CARROT RIVER, YORKTON, TISDALE — Last week was a busy and exciting one for Tisdale’s Darrell Mann.
It was announced that the former long-time Tisdale Trojans bench boss was heading back to the U18 AAA level as the head coach of the Yorkton Maulers. While Mann is jumping into that position to prepare the team for next season, he is also continuing his current job as the head coach of the Carrot River Outback Thunder and trying to lead that Junior B team to postseason success.
Over the weekend, the Outback Thunder went 1-1 against the Saskatoon Westleys in its Prairie Junior Hockey League’s best-of-seven Bob Dybvig Division semi-final series. After two seasons away from coaching, Mann joined the Carrot River squad just before the season when its head coach had to step away due to personal reasons.
“I can’t thank Carrot River enough. … It’s been an absolute blast,” he said. “I’ve had so much fun out there. The organization has been great. The players have been great, my general manager [Brennan Hall] and my assistant coach [Kolton Holmen] … I can’t say enough. It definitely has got my fire back for coaching.”
Focused on the PJHL playoffs, the Outback Thunder have yet to announce how their coaching staff will look going forward or its hiring process.
Mann said he had been talking to the Maulers organization for a couple of months. He said the opportunity was intriguing.
“I love the AAA age group of kids,” Mann said. “Being able to develop 15, 16, 17-year-old players. Being able to move them onto the [Western Hockey League] or the [Saskatchewan Junior Hockey League]. I love the competitiveness of the league. It’s such a tight league. It’s a fun league to be a part of.”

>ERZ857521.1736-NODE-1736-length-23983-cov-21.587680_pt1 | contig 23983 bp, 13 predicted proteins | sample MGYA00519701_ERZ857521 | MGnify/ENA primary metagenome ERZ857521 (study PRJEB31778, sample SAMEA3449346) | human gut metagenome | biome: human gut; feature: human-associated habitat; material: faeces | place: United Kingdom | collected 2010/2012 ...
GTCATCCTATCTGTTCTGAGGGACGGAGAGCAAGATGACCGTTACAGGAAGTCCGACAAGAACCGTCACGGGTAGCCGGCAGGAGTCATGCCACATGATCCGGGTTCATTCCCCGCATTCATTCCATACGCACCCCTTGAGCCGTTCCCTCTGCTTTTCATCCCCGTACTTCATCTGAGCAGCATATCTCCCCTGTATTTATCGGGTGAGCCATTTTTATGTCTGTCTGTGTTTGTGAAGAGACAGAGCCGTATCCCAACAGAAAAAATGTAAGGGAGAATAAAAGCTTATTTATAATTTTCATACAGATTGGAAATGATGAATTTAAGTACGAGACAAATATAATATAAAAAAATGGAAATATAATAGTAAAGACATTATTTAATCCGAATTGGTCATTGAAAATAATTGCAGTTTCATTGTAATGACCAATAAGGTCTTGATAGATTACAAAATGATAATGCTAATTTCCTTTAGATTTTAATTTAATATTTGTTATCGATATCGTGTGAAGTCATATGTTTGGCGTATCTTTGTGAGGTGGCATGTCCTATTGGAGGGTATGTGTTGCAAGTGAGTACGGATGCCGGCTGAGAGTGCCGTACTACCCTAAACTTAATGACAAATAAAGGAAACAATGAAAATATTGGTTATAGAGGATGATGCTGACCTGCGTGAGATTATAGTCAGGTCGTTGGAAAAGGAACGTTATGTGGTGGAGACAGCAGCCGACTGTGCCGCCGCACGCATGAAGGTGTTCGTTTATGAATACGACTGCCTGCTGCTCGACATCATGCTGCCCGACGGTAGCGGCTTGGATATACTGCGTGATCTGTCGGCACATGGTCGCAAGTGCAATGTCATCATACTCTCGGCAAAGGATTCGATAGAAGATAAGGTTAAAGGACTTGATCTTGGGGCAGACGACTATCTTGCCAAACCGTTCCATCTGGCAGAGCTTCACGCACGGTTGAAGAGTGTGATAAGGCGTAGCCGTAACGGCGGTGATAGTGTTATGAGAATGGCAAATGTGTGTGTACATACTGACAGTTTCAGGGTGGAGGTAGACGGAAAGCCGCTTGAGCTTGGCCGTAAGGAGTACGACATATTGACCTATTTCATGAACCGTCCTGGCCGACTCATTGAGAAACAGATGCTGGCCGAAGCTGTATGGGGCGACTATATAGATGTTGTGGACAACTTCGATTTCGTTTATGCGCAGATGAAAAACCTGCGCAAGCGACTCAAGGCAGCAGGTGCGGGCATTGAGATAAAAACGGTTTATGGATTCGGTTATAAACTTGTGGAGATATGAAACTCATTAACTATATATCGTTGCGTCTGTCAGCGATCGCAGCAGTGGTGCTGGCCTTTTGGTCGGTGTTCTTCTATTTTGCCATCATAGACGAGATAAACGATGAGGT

The Maulers are pleased to be able to bring in a veteran coach like Mann, whose resume includes leading the SJHL’s Melfort Mustangs.
“Darrell brings with him a keen eye for talent and is known for being an exceptional recruiter,” the team stated in a media release. “He brings a straightforward, honest, and passionate approach to coaching, centered on continuous improvement and joint accountability.”
This past season the Maulers compiled an 8-31-4 record. The team’s last season over .500 was 2015-16. Mann recalls when Yorkton had strong squads. He said it will be a challenge, but he is “definitely excited about it.”
“I really like the direction and I really like the vision this young GM Steven Silvernagle has for it,” Mann said.
He is looking forward to getting back to the daily involvement with hockey. Mann spent 16 years with the Trojans. He led the team to gold at the 2002 national championship – when it beat a Dartmouth Subways team with a 14-year-old Sidney Crosby – and the bronze medals in 2019. What will it be like for Mann to face his former team in Tisdale for the first time?
“So much fun. It’s going to be a lot of fun that day,” he said. “Definitely looking forward to it.”
Last Friday the Outback Thunder fell 2-1 in overtime in the opening game of their division semi-final. On Sunday, Carrot River won 4-2 at home with Chase Gallant lighting the lamp twice. The Westleys are the division’s second seed with a 26-11-3 regular season record, while Carrot River was third at 26-13-1. Before the series started, Mann said:
“The Westleys and us are really similar hockey teams. They got some depth up front, and they got some goaltenders that definitely cause us a little bit of grief. For us, we’re going to have to get lots of traffic in front of the net and lots of shots on net. Hopefully we can match them up front. I think it’s going to be a physical series. Whichever team maybe gets the breaks is going to be the most successful.”
The Outback Thunder swept its Survivor Series 2-0 against the Prince Albert Titans to advance to play the Westleys. They prevailed by scores of 5-1 and 8-1. The Outback Thunder did not allow the league’s leading scorer, Ben Zultok, to record a point. At the other end of the ice, 14 of Carrot River’s 18 skaters posted a point in the second game.
“I thought our depth was too much for them,” Mann said. “We came at them with four lines and six D. We had real solid goaltending also.”
The Outback Thunder has appreciated the backing of the community this season, the coach said.
“The support has been great. It’s been great for our players. Obviously, they like playing when they have a good crowd in the stands. That Carrot River area has been great for us.”